Summary:

The Independent, which celebrated its 25th birthday on Friday, is to launch a paywall for non-UK readers, a top-priced iPad application and…

Independent.co.uk UK election front page

The Independent, which celebrated its 25th birthday on Friday, is to launch a paywall for non-UK readers, a top-priced iPad application and strip more than 70,000 free bulk copies from its circulation, in a strategy designed to reinforce its credentials as a premium multimedia title.

The paywall will initially target online readers from the US and Canada, and allow access to 20 articles for free a month with a charge for unlimited usage. Following the limited free access models of the New York Times (NYSE: NYT) and the Financial Times, north American readers will be charged at $6.99 (£4.5) a month.

About 40% to 50% of the Lebedev-owned title’s traffic comes from readers outside the UK, with monthly unique users now at about 16m. Senior executives say that there are “a couple of hundred thousand” of users in North America that have been identified as viewing more than 20 articles a month who are the initial target of the paywall strategy.

Last week, Independent editor Chris Blackhurst told the Guardian that he believed it was necessary “to make a distinction between the UK and foreign readers. In the UK where you have a BBC it is very hard to make the case for a paywall. But hinting at what is to come, Blackhurst said there was a difference for overseas readers, who should be charged at “say, 20 hits and then you pay”.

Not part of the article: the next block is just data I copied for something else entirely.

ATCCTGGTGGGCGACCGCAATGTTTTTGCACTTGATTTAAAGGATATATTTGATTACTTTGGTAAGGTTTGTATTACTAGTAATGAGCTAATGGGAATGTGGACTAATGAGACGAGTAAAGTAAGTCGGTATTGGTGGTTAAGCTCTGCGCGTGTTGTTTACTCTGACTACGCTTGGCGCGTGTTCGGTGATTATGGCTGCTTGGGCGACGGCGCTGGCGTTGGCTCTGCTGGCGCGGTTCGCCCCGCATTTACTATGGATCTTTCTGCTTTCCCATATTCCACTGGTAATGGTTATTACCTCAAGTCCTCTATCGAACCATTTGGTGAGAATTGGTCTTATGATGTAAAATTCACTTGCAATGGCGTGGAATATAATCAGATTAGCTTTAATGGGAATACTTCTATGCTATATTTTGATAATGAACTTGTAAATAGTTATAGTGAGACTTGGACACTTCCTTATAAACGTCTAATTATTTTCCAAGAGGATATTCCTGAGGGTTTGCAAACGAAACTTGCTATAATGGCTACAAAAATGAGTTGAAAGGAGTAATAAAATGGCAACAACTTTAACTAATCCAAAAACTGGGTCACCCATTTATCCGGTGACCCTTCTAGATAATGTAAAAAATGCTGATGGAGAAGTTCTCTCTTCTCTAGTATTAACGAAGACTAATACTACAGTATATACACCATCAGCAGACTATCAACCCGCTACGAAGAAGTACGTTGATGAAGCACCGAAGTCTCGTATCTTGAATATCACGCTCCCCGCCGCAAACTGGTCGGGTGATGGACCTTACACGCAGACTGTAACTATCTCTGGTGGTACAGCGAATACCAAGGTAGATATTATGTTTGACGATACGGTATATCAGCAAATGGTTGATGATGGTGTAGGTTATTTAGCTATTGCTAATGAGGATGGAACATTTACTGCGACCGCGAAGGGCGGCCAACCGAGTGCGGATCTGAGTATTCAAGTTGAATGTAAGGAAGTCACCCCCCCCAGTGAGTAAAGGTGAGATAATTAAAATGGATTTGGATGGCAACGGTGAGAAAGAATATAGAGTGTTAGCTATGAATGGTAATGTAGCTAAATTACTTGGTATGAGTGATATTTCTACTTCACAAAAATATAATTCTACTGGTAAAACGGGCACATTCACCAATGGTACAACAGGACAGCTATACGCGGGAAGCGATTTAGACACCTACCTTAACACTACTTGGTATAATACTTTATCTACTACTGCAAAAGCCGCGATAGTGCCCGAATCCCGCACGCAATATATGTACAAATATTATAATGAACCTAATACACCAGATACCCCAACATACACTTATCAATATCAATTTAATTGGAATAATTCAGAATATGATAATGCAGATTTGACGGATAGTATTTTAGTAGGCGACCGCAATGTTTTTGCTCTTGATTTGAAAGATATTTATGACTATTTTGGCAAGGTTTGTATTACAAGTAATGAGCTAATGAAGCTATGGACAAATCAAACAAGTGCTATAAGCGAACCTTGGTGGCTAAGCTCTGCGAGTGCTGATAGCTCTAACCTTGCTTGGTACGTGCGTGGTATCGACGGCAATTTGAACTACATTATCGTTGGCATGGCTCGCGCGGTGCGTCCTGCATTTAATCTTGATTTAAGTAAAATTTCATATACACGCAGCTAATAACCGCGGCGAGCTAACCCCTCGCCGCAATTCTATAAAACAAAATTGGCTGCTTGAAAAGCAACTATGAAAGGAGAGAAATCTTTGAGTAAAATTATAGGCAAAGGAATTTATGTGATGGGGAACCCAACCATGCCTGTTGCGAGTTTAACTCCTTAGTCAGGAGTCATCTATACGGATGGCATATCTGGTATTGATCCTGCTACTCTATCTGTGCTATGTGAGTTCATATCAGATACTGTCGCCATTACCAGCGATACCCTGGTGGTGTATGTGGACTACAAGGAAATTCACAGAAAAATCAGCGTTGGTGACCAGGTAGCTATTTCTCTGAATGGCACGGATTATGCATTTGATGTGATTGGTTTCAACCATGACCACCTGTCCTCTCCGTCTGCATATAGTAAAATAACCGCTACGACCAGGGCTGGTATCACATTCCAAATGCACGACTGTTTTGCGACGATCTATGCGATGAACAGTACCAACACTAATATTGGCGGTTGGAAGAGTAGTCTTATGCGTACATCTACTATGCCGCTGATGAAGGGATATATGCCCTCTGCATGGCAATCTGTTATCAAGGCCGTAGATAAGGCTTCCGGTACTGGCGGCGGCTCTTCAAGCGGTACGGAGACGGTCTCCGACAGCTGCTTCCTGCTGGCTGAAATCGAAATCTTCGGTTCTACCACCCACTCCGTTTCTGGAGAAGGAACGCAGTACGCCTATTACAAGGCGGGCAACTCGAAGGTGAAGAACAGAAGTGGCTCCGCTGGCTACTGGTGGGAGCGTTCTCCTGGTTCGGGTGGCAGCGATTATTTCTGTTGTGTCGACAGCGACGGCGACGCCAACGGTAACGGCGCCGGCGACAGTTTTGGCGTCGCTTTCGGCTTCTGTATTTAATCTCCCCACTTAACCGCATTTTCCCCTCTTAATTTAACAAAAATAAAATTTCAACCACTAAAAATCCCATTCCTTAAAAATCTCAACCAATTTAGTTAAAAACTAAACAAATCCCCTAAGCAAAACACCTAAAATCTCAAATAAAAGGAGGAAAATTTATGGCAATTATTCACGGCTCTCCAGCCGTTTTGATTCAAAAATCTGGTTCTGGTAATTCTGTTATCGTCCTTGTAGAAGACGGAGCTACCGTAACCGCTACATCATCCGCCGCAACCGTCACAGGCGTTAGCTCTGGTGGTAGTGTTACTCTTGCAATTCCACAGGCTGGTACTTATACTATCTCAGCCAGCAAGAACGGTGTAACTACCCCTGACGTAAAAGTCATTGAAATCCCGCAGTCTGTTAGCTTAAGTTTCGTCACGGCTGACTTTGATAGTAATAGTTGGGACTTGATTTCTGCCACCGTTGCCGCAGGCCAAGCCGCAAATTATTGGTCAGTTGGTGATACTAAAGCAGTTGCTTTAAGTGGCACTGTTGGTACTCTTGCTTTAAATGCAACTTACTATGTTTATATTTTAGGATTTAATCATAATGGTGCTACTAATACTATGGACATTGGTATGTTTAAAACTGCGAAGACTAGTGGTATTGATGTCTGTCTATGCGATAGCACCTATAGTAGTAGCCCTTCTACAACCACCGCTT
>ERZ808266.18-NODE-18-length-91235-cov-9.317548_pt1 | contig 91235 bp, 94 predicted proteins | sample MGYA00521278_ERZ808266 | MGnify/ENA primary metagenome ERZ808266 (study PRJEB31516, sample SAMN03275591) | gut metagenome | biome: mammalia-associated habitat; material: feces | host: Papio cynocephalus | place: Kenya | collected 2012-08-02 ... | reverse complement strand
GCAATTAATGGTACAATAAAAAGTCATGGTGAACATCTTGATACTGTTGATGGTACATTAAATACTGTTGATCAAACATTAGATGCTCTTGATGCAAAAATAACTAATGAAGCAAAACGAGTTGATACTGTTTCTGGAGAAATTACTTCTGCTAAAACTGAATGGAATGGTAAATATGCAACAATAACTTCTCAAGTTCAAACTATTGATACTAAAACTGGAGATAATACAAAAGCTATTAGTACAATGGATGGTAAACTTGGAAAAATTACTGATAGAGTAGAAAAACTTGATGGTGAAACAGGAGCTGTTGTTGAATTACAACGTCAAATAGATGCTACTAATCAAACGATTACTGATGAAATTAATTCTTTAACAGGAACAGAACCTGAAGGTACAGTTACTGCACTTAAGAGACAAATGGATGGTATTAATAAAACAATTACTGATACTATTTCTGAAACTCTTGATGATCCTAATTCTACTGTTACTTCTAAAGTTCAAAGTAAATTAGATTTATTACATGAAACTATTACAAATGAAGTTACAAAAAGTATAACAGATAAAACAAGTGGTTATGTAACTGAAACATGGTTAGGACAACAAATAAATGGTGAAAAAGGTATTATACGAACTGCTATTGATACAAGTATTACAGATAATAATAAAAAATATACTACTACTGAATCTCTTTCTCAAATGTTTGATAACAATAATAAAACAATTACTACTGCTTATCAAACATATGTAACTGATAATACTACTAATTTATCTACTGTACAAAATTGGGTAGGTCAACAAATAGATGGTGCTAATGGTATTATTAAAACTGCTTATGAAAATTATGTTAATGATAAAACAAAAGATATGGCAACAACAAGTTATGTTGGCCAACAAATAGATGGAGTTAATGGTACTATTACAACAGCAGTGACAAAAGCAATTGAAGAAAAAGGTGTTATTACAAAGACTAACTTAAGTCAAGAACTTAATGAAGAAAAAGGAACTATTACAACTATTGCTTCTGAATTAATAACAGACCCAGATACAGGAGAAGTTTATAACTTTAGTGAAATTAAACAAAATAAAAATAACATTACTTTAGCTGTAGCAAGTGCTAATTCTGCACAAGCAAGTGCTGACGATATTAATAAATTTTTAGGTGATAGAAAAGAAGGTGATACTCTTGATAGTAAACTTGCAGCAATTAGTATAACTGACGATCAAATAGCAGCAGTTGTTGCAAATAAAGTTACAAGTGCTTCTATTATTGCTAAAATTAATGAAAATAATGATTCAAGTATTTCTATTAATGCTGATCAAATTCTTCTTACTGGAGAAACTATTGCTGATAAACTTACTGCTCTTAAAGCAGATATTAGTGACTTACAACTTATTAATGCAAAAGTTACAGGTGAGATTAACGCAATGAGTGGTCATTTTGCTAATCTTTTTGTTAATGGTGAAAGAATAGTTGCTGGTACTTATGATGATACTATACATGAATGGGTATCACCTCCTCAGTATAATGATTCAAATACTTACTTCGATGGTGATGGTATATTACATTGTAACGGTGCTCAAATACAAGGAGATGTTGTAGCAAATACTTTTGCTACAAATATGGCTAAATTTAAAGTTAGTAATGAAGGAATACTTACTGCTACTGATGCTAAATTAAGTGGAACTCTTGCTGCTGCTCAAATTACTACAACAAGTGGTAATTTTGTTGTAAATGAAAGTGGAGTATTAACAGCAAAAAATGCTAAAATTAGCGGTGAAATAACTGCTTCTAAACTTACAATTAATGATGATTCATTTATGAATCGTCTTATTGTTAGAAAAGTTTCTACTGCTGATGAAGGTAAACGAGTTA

The introduction of the paywall, which is expected to launch in the next week, comes as part of the biggest overhaul of the Independent’s website since at least 2007. The exercise has been led by digital chief Zach Leonard, a former senior digital executive at News International and the FT, who is also masterminding the upcoming launch of an iPad subscription service for the Independent. The service – which will launch with single issue, monthly and annual options – will charge prices as close to cost at the newstand as possible, although the final tariff has not yet been set.

The Independent already has thousands of active subscribers to its Kindle edition in the US and the UK – charged at $9.99 (£6.43) and £9.99 ($15.52) respectively a month – with little active marketing.

Bulk copies will also largely be dropped. The strategy is significant because the 83,159 bulk copies the Independent distributes to hotels airlines and stations represent 45% of the newspaper’s officially audited circulation of 182,881. Only about 10,000 will be retained at the request of several companies, such as British Airways and Hilton Hotels, who would like to keep offering them to customers.

The majority of the existing Independent bulks will be replaced by giveaway copies of the 20p i – boosting its 183,677 circulation, and, the newspaper’s publishers hope, enhancing its brand awareness.

The publisher also cannot scrap bulks from its portfolio entirely as the advertising deals that it has in place with media agencies have been struck on the basis of the combined circulation of the Independent and the i standing at about 340,000.

International distribution of copies of the Independent and the Independent on Sunday – 23,558 and 27,597 respectively – will also be dropped and replaced with a new international subscription service. A large percentage of the international copies that are distributed do not get bought, meaning it costs newspaper publishers millions of pounds a year.

The idea behind the new subscription service is that every sign-up will be done at a level that produces a profit.

“2012 will be about prioritisation and focus,” said Andy Mullins, managing director of Independent Print Ltd. “It will be about reallocating and targeting our scarce resources behind the brands and products that matter most. The Independent brand will be key to securing and building our future. i will be about audience scale and optimising the revenue taken from the traditional and existing revenue markets. Our moves on bulks and the foreign edition underpin this approach.”

This article originally appeared in MediaGuardian.

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